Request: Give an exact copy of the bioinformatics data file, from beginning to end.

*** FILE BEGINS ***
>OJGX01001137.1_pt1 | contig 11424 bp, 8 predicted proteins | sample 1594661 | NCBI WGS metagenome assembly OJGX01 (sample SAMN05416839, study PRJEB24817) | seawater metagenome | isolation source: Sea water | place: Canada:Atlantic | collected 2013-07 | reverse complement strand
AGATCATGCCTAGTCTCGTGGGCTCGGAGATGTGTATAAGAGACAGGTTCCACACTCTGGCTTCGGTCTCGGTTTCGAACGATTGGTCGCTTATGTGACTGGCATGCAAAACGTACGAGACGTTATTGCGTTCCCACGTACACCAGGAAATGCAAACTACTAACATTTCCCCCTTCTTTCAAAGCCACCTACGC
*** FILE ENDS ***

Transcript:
>OJGX01001137.1_pt1 | contig 11424 bp, 8 predicted proteins | sample 1594661 | NCBI WGS metagenome assembly OJGX01 (sample SAMN05416839, study PRJEB24817) | seawater metagenome | isolation source: Sea water | place: Canada:Atlantic | collected 2013-07 | reverse complement strand
AGATCATGCCTAGTCTCGTGGGCTCGGAGATGTGTATAAGAGACAGGTTCCACACTCTGGCTTCGGTCTCGGTTTCGAACGATTGGTCGCTTATGTGACTGGCATGCAAAACGTACGAGACGTTATTGCGTTCCCACGTACACCAGGAAATGCAAACTACTAACATTTCCCCCTTCTTTCAAAGCCACCTACGC